- Cut the tuna into cubes that are about 1/2-inch. Place the tuna into a bowl. Add the coconut aminos and sesame oil and toss gently to coat. Add the scallions to the tuna and toss gently again to combine. Set this aside.
- Cut the cucumber into matchsticks. Dice the avocado into 1/2-inch cubes.
- Fluff the rice with a fork. Place a scoop of rice into each of 4 serving bowls. Spoon the ahi over the center of the rice. Arrange the cucumbers, avocados, and ginger slices in 3 segments around the tuna. Layer some hijiki over the top of everything. Sprinkle sesame seeds over the entire dish.
- Serve the poke bowls with extra coconut aminos on the side and a lime wedge in each bowl.
Notes & Tips
- It is important that the tuna is very fresh. The flesh should be a deep pink without any grayish discoloration on the surface. It shouldn’t smell fishy at all. Don’t be shy about asking your fishmonger if it is guaranteed sashimi grade.
- Make sure you rinse the rice well to remove any dust and excess starch prior to cooking it. I highly recommend that you buy organic rice to avoid pesticides and arsenic.
- There really isn’t any reason to overthink a poke bowl. You can make this very simple by using leftovers and any fresh veggies you have on hand.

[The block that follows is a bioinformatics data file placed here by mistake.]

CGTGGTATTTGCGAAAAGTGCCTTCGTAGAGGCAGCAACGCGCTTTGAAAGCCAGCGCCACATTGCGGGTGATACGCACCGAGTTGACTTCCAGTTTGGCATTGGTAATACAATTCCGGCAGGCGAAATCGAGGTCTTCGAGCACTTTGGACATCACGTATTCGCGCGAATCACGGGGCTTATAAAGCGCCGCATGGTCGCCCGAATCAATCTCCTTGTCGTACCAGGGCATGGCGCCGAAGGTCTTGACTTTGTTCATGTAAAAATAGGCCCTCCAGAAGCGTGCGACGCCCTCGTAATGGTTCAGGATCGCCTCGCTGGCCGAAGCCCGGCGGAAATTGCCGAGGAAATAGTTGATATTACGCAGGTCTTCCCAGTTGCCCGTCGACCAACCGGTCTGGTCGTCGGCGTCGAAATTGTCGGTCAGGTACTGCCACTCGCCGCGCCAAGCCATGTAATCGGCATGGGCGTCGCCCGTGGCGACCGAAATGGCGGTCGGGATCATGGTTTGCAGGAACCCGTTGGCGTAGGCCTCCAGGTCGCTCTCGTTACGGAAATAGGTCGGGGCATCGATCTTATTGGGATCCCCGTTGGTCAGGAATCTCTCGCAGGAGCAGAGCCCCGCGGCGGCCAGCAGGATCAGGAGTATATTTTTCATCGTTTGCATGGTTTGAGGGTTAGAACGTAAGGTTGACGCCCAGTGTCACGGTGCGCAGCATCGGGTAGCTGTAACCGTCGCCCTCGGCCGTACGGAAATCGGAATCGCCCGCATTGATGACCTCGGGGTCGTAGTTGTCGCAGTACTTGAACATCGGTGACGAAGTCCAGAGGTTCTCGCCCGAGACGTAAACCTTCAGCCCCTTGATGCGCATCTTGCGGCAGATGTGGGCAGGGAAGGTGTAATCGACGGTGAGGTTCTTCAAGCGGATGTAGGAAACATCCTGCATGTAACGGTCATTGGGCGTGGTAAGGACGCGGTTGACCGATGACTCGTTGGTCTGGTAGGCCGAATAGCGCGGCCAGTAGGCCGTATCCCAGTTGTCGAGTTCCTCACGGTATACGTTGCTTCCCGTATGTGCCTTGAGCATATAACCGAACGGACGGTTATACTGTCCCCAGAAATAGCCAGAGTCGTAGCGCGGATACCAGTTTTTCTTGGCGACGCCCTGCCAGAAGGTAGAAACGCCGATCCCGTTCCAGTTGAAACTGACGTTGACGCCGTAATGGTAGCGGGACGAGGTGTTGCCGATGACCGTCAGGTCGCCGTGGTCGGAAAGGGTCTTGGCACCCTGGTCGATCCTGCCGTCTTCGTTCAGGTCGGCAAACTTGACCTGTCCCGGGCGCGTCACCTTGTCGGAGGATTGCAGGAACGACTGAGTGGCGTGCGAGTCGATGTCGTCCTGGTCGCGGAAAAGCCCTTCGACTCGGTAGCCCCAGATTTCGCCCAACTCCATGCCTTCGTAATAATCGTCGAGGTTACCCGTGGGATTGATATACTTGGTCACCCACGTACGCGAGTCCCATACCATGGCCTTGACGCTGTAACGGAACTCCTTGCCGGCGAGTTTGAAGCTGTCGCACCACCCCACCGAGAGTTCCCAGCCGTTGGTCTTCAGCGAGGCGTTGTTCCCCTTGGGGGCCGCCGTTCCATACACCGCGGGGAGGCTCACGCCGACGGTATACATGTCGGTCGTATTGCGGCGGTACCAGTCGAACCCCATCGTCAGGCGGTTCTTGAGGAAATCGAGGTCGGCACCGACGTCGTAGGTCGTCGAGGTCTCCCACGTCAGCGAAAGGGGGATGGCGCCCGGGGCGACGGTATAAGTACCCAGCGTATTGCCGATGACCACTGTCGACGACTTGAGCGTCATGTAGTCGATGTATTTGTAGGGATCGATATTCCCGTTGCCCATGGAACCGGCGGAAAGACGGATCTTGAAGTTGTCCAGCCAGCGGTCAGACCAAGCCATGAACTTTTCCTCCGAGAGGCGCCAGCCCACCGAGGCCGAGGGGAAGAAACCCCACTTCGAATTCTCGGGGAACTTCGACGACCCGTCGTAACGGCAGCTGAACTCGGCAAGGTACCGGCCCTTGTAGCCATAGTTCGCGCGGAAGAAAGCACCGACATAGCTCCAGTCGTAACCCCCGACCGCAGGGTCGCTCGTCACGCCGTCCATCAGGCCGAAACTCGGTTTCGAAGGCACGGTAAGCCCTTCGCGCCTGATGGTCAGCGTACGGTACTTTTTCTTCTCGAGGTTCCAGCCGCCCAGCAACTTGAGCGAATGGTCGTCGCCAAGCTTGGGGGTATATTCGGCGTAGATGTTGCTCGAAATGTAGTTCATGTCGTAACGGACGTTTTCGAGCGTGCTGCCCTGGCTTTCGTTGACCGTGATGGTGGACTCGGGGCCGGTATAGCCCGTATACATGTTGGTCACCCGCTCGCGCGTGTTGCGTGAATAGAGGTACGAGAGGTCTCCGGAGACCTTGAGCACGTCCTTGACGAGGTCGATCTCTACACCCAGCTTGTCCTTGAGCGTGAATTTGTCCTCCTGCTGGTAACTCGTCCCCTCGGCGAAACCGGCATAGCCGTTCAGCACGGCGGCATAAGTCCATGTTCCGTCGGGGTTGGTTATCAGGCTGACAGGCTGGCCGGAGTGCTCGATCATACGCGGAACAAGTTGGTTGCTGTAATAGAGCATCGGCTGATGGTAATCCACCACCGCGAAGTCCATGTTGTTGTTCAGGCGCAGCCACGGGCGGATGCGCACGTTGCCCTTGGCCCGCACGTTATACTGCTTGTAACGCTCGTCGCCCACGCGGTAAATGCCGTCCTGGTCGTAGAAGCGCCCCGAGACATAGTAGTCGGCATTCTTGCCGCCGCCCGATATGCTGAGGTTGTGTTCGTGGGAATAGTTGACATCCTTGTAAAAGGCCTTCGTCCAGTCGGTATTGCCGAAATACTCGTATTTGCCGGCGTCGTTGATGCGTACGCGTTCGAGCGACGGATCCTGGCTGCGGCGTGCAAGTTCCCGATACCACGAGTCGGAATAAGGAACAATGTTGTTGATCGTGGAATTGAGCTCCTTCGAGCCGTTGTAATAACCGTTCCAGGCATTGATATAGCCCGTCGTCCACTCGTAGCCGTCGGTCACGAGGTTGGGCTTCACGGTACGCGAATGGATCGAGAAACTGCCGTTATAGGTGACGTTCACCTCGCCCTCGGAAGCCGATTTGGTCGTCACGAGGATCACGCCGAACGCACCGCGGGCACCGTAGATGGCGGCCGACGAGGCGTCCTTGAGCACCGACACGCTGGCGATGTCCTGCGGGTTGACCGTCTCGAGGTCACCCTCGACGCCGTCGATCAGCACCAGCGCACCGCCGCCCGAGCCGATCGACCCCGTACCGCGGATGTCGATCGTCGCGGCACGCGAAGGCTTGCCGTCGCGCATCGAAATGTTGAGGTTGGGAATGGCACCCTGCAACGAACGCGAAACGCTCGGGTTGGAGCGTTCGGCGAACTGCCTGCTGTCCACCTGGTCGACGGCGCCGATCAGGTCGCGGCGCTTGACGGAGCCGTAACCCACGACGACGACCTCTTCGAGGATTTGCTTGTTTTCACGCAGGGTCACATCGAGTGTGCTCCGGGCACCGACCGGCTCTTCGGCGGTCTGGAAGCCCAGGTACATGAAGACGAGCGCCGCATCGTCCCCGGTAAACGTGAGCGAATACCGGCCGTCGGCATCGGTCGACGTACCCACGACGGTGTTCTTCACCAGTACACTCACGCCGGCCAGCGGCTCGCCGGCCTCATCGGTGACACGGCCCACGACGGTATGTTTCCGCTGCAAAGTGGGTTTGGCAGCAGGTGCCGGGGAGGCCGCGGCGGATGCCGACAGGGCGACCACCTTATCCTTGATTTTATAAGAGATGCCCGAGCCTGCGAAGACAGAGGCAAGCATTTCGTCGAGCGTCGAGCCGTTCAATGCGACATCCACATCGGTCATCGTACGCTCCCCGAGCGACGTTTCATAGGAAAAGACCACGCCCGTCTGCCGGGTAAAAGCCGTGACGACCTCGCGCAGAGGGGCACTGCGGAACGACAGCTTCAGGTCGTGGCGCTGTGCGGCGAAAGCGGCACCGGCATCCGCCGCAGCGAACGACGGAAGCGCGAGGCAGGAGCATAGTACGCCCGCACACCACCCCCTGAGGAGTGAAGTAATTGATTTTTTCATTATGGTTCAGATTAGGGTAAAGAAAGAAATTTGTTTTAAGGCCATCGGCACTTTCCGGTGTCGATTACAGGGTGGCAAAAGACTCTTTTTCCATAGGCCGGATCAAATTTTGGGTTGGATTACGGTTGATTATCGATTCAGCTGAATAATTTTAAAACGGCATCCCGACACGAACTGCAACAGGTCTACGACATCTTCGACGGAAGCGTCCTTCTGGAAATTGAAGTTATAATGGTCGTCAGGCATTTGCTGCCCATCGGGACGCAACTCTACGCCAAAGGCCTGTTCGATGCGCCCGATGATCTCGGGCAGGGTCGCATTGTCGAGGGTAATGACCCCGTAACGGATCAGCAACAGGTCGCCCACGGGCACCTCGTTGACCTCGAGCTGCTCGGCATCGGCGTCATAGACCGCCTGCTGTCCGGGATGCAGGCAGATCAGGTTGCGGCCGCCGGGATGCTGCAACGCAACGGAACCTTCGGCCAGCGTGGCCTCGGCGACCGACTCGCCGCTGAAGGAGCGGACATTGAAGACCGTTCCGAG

Substitutions & Variations
Short Grain Brown Rice: I love short grain brown rice for poke bowls because it is chewy in texture and nutty in flavor. It is a whole grain that offers lots of fiber and B vitamins. If you prefer white rice, I recommend Japonica (sushi rice) which is a little sticky. If you are on a paleo diet, substitute cauliflower rice or mixed greens.
Ahi Tuna: Fresh tuna isn’t always available. You can definitely substitute wild-caught king or Cohoe salmon. Shrimp or squid also work in this dish, but you would have to lightly cook them. I often make this dish with leftover roasted or grilled chicken. For a vegetarian meal, use grilled tofu, edamame, or just more vegetables.
Coconut Aminos: Coconut aminos is a gluten-free soy sauce substitute made from coconuts that is salty and slightly sweet. You can use a combination of tamari and mirin or tamari and honey. A good alternative to tamari is liquid aminos.
Cucumber: Instead of cucumber matchsticks, try carrots or radishes.
Pickled Ginger: Shushi-style pickled ginger is a little sweet and spicy. I often swap this out for pickled daikon radish or beet kvass. Any pickle will work.
Hijiki: Hijiki is probably my favorite sea vegetable. But it is becoming harder to find and can be expensive. I will use toasted nori strips if I don’t have hijiki. You can also pick up the snack packs of nori, cut them into strips, and toss them on top of the poke bowl. If you aren’t a big fan of sea vegetables, substitute with alfalfa or broccoli sprouts. You can also add finely chopped toasted nuts for a little crunch.
Sesame Seeds: My local poke place offers furikake rice seasoning or togarashi shichimi as seasonings. I make my own gomashio, which is a toasted sesame seed and coarse salt seasoning that works on poke bowls.